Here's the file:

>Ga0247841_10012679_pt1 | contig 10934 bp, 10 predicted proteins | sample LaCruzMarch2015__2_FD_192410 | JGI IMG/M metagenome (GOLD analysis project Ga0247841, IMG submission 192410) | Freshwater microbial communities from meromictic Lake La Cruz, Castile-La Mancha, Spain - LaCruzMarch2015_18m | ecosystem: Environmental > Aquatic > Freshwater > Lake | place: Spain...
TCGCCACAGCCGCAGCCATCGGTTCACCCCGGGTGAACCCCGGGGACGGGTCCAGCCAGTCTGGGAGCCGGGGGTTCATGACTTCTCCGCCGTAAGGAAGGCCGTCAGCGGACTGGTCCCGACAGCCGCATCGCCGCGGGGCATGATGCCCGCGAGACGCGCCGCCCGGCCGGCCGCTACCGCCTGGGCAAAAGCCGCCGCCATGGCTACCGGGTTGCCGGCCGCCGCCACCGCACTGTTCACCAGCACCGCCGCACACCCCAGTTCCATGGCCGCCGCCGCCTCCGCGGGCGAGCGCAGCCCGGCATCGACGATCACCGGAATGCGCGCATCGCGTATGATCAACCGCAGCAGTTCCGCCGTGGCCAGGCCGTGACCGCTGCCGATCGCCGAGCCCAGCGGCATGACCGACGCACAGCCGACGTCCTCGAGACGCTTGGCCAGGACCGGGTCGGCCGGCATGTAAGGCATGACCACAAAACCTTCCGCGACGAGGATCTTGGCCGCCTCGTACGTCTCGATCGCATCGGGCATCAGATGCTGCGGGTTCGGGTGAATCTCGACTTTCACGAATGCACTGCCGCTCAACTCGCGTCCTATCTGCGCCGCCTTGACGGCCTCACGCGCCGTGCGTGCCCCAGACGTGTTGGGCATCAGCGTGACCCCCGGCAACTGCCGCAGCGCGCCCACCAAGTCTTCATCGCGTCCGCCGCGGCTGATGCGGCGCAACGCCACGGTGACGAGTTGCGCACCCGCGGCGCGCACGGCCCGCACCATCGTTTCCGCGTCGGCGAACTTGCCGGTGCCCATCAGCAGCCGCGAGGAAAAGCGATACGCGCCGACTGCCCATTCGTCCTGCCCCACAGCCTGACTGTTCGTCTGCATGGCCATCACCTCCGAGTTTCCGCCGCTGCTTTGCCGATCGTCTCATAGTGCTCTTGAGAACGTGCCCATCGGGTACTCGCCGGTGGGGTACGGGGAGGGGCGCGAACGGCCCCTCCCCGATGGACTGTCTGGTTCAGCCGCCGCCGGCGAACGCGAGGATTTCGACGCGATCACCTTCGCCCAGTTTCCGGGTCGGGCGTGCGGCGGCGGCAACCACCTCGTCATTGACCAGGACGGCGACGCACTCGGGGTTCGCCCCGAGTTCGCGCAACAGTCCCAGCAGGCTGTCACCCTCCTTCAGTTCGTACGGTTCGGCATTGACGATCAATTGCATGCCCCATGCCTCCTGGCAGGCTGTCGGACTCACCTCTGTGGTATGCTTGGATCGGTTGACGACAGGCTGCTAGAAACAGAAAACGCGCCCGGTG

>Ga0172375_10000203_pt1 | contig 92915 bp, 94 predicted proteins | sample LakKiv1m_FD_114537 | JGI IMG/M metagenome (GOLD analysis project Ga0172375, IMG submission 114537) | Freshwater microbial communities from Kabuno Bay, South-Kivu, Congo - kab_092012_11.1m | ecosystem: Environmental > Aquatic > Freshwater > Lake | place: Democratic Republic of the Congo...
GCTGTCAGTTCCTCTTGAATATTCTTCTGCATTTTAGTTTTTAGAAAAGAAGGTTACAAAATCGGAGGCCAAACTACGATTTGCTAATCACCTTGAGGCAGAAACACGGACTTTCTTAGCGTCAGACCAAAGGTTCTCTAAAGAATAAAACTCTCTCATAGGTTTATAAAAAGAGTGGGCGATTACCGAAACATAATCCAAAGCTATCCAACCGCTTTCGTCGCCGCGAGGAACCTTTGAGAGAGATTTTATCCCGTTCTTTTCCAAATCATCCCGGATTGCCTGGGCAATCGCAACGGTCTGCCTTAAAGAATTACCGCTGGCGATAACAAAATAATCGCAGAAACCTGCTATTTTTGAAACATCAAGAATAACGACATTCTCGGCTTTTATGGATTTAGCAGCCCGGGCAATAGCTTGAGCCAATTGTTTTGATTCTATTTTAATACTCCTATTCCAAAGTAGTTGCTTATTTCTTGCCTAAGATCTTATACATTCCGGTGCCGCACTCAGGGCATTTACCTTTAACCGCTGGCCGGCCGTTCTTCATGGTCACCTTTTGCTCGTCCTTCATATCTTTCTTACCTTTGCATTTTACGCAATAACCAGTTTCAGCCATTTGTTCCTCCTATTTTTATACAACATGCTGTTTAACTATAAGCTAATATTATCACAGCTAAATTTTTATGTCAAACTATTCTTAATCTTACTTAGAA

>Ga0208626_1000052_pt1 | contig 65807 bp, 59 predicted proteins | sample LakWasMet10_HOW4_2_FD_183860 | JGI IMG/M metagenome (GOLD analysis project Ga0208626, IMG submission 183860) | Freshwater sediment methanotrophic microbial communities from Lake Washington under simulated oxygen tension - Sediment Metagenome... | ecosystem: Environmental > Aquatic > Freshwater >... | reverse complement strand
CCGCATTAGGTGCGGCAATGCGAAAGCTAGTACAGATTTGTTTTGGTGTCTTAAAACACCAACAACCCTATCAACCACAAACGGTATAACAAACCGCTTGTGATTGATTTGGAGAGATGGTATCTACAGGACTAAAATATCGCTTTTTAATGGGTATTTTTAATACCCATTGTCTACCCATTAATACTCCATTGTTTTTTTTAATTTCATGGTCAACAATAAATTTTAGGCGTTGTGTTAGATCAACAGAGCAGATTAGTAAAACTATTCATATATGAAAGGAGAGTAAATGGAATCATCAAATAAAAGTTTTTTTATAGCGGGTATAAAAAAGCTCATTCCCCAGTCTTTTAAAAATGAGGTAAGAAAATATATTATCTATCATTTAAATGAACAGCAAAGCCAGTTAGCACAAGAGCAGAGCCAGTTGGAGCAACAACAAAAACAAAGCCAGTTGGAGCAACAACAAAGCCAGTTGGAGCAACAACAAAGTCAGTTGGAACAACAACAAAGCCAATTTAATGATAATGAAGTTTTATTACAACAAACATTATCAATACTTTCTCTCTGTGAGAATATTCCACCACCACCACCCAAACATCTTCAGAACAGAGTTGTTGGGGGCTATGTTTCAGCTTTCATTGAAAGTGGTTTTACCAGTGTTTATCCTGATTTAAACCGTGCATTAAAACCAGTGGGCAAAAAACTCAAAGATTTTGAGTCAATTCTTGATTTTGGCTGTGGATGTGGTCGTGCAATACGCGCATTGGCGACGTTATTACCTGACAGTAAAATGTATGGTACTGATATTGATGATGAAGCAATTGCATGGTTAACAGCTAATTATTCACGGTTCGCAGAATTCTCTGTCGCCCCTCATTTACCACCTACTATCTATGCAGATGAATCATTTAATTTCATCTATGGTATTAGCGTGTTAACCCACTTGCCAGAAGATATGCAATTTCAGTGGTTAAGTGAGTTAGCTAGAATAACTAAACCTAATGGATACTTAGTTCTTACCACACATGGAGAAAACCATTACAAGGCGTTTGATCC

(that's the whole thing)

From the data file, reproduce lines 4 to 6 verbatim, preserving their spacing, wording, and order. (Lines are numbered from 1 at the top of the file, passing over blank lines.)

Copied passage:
GCTGTCAGTTCCTCTTGAATATTCTTCTGCATTTTAGTTTTTAGAAAAGAAGGTTACAAAATCGGAGGCCAAACTACGATTTGCTAATCACCTTGAGGCAGAAACACGGACTTTCTTAGCGTCAGACCAAAGGTTCTCTAAAGAATAAAACTCTCTCATAGGTTTATAAAAAGAGTGGGCGATTACCGAAACATAATCCAAAGCTATCCAACCGCTTTCGTCGCCGCGAGGAACCTTTGAGAGAGATTTTATCCCGTTCTTTTCCAAATCATCCCGGATTGCCTGGGCAATCGCAACGGTCTGCCTTAAAGAATTACCGCTGGCGATAACAAAATAATCGCAGAAACCTGCTATTTTTGAAACATCAAGAATAACGACATTCTCGGCTTTTATGGATTTAGCAGCCCGGGCAATAGCTTGAGCCAATTGTTTTGATTCTATTTTAATACTCCTATTCCAAAGTAGTTGCTTATTTCTTGCCTAAGATCTTATACATTCCGGTGCCGCACTCAGGGCATTTACCTTTAACCGCTGGCCGGCCGTTCTTCATGGTCACCTTTTGCTCGTCCTTCATATCTTTCTTACCTTTGCATTTTACGCAATAACCAGTTTCAGCCATTTGTTCCTCCTATTTTTATACAACATGCTGTTTAACTATAAGCTAATATTATCACAGCTAAATTTTTATGTCAAACTATTCTTAATCTTACTTAGAA

>Ga0208626_1000052_pt1 | contig 65807 bp, 59 predicted proteins | sample LakWasMet10_HOW4_2_FD_183860 | JGI IMG/M metagenome (GOLD analysis project Ga0208626, IMG submission 183860) | Freshwater sediment methanotrophic microbial communities from Lake Washington under simulated oxygen tension - Sediment Metagenome... | ecosystem: Environmental > Aquatic > Freshwater >... | reverse complement strand
CCGCATTAGGTGCGGCAATGCGAAAGCTAGTACAGATTTGTTTTGGTGTCTTAAAACACCAACAACCCTATCAACCACAAACGGTATAACAAACCGCTTGTGATTGATTTGGAGAGATGGTATCTACAGGACTAAAATATCGCTTTTTAATGGGTATTTTTAATACCCATTGTCTACCCATTAATACTCCATTGTTTTTTTTAATTTCATGGTCAACAATAAATTTTAGGCGTTGTGTTAGATCAACAGAGCAGATTAGTAAAACTATTCATATATGAAAGGAGAGTAAATGGAATCATCAAATAAAAGTTTTTTTATAGCGGGTATAAAAAAGCTCATTCCCCAGTCTTTTAAAAATGAGGTAAGAAAATATATTATCTATCATTTAAATGAACAGCAAAGCCAGTTAGCACAAGAGCAGAGCCAGTTGGAGCAACAACAAAAACAAAGCCAGTTGGAGCAACAACAAAGCCAGTTGGAGCAACAACAAAGTCAGTTGGAACAACAACAAAGCCAATTTAATGATAATGAAGTTTTATTACAACAAACATTATCAATACTTTCTCTCTGTGAGAATATTCCACCACCACCACCCAAACATCTTCAGAACAGAGTTGTTGGGGGCTATGTTTCAGCTTTCATTGAAAGTGGTTTTACCAGTGTTTATCCTGATTTAAACCGTGCATTAAAACCAGTGGGCAAAAAACTCAAAGATTTTGAGTCAATTCTTGATTTTGGCTGTGGATGTGGTCGTGCAATACGCGCATTGGCGACGTTATTACCTGACAGTAAAATGTATGGTACTGATATTGATGATGAAGCAATTGCATGGTTAACAGCTAATTATTCACGGTTCGCAGAATTCTCTGTCGCCCCTCATTTACCACCTACTATCTATGCAGATGAATCATTTAATTTCATCTATGGTATTAGCGTGTTAACCCACTTGCCAGAAGATATGCAATTTCAGTGGTTAAGTGAGTTAGCTAGAATAACTAAACCTAATGGATACTTAGTTCTTACCACACATGGAGAAAACCATTACAAGGCGTTTGATCC